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What's Fresh Right Now?

Bananas—dwarf ice cream

Bitter melon


Cucumbers—slicers, kirby

Eggplant—purple/white/graffiti italian, purple/white/green asian, thai

Greens—collards, chard, okinawa spinach, amaranth

Herbs—garlic chives, turmeric, flat leaf parsley, cilantro, dill, basil, peppermint, spearmint

Melons—watermelon, cantelope


Mushrooms—dried shiitakes


Onions—yellow, sweet, red, green scallions


Peppers—red/green/yellow/orange sweet bell, poblano, jalapeño, shishito, italian frying, red cherry, anaheim


Potatoes—yellow-flesh, red

Squash—white pattypan, yellow crookneck, green zucchini, acorn, butternut, spaghetti, blue hubbard, kabocha, delicata

Tomatoes—plum, beefsteak, cherry, grape, heirloom


Local and Fresh—
Italian Eggplant

        Eggplant is a very familiar sight at our summer famers markets. The most impressive are the large smooth-skinned Italian eggplant, usually very shiny and a dark shade of purple.
        Buying eggplant is a hands-on affair. Italian eggplant should be firm, with just a little give when pressed—not rock hard and definitely no soft spots! Store eggplant in the warmest part of your refrigerator in a cloth or paper bag since it does not like temperatures under 54 degrees.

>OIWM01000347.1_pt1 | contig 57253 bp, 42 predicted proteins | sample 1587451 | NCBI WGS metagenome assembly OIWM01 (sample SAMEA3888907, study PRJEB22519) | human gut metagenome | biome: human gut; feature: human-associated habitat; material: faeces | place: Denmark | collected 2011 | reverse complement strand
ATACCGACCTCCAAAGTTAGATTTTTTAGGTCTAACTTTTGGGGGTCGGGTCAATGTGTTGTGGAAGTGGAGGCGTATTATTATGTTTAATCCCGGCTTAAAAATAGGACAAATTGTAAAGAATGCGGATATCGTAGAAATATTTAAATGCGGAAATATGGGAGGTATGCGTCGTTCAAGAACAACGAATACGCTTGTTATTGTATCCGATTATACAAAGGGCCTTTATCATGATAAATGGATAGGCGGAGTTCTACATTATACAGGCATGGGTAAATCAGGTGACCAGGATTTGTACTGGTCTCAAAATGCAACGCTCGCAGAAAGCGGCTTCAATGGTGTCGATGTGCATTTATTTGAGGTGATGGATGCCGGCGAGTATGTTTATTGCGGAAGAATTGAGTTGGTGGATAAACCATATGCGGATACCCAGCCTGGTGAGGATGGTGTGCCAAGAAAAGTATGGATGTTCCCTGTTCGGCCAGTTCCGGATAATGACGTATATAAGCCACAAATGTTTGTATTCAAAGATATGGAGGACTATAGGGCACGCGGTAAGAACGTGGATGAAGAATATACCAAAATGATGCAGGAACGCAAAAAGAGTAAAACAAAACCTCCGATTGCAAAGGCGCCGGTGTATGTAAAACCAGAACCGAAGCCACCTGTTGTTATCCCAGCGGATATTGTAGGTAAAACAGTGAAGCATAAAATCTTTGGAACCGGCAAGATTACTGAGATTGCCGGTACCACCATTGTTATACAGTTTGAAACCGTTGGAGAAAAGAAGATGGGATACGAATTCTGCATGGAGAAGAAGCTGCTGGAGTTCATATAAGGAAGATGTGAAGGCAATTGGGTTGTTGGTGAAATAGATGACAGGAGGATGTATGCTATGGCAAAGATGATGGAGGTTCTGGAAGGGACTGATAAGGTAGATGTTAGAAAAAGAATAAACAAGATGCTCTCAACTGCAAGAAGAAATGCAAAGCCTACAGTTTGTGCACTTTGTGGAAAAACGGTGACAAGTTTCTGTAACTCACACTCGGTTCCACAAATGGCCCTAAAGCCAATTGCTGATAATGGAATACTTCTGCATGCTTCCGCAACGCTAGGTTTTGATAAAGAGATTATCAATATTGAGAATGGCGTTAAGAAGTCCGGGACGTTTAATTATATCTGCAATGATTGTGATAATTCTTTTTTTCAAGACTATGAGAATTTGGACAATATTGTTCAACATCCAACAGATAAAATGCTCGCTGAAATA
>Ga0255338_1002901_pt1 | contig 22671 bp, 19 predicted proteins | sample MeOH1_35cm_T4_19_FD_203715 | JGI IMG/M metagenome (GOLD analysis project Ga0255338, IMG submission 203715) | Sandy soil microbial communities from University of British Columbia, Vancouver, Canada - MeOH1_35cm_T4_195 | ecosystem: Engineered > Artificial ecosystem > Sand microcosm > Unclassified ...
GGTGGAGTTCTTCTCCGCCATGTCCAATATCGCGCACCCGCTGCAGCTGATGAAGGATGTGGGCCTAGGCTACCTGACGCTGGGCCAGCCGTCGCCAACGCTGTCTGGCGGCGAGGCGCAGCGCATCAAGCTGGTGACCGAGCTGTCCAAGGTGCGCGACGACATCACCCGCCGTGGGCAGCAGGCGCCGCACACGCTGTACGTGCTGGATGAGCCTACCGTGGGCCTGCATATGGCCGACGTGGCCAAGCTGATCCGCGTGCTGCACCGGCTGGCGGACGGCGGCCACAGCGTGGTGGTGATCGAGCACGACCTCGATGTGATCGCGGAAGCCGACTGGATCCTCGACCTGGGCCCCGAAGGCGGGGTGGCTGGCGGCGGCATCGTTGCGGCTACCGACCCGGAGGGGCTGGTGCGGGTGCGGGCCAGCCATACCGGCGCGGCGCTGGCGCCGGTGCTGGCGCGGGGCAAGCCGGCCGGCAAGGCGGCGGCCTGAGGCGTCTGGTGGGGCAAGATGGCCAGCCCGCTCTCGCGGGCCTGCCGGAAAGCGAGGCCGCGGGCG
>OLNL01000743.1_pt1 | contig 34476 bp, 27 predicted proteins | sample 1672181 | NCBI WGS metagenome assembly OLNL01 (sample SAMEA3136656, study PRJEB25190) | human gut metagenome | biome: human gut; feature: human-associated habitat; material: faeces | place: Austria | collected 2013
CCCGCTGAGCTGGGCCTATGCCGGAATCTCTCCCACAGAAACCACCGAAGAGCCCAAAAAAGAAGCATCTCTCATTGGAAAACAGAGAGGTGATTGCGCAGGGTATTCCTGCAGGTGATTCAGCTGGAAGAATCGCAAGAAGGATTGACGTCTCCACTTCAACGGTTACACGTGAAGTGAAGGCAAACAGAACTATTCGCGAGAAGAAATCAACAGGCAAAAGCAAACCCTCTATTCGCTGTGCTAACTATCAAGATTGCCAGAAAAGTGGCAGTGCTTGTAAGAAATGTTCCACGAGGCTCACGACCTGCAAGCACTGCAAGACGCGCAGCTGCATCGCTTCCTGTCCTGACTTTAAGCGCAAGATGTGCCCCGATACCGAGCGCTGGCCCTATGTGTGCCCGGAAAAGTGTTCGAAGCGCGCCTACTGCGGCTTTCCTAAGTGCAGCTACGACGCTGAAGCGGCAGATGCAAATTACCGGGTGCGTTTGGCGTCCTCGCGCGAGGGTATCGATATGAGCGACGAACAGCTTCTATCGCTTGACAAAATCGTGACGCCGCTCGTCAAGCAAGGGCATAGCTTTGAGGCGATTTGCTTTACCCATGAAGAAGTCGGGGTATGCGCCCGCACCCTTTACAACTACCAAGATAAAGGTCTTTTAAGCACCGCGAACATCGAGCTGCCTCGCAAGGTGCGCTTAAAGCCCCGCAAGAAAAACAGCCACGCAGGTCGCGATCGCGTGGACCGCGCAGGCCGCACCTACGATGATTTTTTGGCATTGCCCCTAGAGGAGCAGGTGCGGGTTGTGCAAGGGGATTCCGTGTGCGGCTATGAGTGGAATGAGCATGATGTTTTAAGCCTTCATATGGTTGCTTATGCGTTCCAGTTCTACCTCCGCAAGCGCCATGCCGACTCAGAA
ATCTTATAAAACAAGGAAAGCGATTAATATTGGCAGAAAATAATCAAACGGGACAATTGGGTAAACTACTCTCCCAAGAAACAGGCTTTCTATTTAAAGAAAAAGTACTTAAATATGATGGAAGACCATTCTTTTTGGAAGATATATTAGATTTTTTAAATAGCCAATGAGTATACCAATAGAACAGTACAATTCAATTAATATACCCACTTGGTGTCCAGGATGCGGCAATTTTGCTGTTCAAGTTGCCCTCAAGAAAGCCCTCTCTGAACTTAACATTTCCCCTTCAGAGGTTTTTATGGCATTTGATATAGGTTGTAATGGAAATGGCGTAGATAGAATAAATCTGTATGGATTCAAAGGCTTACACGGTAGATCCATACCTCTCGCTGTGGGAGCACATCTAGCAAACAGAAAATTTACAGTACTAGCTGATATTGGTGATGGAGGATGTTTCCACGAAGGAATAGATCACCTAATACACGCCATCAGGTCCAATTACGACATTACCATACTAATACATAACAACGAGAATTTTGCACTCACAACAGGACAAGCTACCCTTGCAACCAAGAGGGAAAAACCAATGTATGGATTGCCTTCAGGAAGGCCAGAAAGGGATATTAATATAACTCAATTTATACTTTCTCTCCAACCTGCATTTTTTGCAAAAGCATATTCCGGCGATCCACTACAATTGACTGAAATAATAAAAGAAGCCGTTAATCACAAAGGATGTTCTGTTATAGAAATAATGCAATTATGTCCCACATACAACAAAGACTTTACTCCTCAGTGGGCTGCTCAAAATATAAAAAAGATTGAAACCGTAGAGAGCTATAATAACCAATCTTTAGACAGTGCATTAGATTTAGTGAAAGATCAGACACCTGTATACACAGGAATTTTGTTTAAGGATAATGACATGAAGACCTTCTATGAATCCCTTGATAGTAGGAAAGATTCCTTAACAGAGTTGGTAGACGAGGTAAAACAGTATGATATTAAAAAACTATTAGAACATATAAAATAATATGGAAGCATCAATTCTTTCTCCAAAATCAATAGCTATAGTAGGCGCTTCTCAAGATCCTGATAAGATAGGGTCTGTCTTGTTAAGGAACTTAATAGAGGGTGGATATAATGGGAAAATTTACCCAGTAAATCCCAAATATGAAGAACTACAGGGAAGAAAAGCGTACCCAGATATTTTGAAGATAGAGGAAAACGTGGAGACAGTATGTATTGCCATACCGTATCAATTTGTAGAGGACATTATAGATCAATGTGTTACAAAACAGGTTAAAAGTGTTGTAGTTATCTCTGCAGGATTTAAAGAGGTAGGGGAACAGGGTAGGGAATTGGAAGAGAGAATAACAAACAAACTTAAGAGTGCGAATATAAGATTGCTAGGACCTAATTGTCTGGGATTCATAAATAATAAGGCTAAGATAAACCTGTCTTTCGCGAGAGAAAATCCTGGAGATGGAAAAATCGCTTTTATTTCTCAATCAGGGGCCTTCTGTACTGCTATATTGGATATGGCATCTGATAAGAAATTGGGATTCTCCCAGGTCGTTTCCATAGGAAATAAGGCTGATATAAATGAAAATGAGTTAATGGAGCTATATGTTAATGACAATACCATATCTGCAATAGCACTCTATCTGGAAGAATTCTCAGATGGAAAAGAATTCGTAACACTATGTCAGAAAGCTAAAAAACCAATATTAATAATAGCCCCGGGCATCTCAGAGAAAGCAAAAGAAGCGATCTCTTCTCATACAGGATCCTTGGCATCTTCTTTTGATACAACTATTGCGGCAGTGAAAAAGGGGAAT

Unless the recipe requires its removal, leave the peel on since it is filled with antioxidants. Eggplant is like a sponge, so a quick brush of oil will be quickly absorbed, but will be sufficient to prevent sticking to the grill.
















Things we always will stop at a roadside stand for:

Mangoes from South Florida will always have me hitting the
brakes! I like certain varieties, especially Kents and Hadens, but
occasionally let the vendors give me an assortment so we can try
them all. Ever get a mango that is tasty, but full of fiber? Puree
the peeled fruit and strain out the fiber. Use the smooth fruit as
an ice cream or smoothie base.

Peaches are another reason to stop, especially if the vendor can
tell you where they are from and what variety. While my heart
may be in Georgia, I must admit that the tastiest peaches I have
ever eaten were grown in South Carolina.

Both these roadside stand treasures need special care. Place unripe
fruit on paper or cardboard in a cool dark room, making
sure that they do not touch each other. Rotate and check daily.
Use fruit as it ripens, simply cutting out any “bad” spots—no
need to throw out the whole fruit! Remember to put some by in
the freezer or pantry for summer goodness year round.